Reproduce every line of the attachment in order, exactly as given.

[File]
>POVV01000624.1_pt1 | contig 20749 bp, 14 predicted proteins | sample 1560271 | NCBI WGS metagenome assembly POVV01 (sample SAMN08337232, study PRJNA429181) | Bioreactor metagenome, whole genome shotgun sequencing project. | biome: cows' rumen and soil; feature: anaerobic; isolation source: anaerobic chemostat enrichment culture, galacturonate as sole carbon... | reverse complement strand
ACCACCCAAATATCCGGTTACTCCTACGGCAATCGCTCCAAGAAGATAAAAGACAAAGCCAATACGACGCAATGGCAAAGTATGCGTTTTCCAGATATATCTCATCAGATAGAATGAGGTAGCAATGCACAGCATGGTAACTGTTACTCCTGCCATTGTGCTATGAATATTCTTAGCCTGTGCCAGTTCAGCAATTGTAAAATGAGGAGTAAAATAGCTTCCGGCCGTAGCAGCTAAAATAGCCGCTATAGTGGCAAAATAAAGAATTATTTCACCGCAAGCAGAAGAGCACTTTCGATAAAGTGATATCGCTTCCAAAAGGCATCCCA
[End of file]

>POVV01000624.1_pt1 | contig 20749 bp, 14 predicted proteins | sample 1560271 | NCBI WGS metagenome assembly POVV01 (sample SAMN08337232, study PRJNA429181) | Bioreactor metagenome, whole genome shotgun sequencing project. | biome: cows' rumen and soil; feature: anaerobic; isolation source: anaerobic chemostat enrichment culture, galacturonate as sole carbon... | reverse complement strand
ACCACCCAAATATCCGGTTACTCCTACGGCAATCGCTCCAAGAAGATAAAAGACAAAGCCAATACGACGCAATGGCAAAGTATGCGTTTTCCAGATATATCTCATCAGATAGAATGAGGTAGCAATGCACAGCATGGTAACTGTTACTCCTGCCATTGTGCTATGAATATTCTTAGCCTGTGCCAGTTCAGCAATTGTAAAATGAGGAGTAAAATAGCTTCCGGCCGTAGCAGCTAAAATAGCCGCTATAGTGGCAAAATAAAGAATTATTTCACCGCAAGCAGAAGAGCACTTTCGATAAAGTGATATCGCTTCCAAAAGGCATCCCA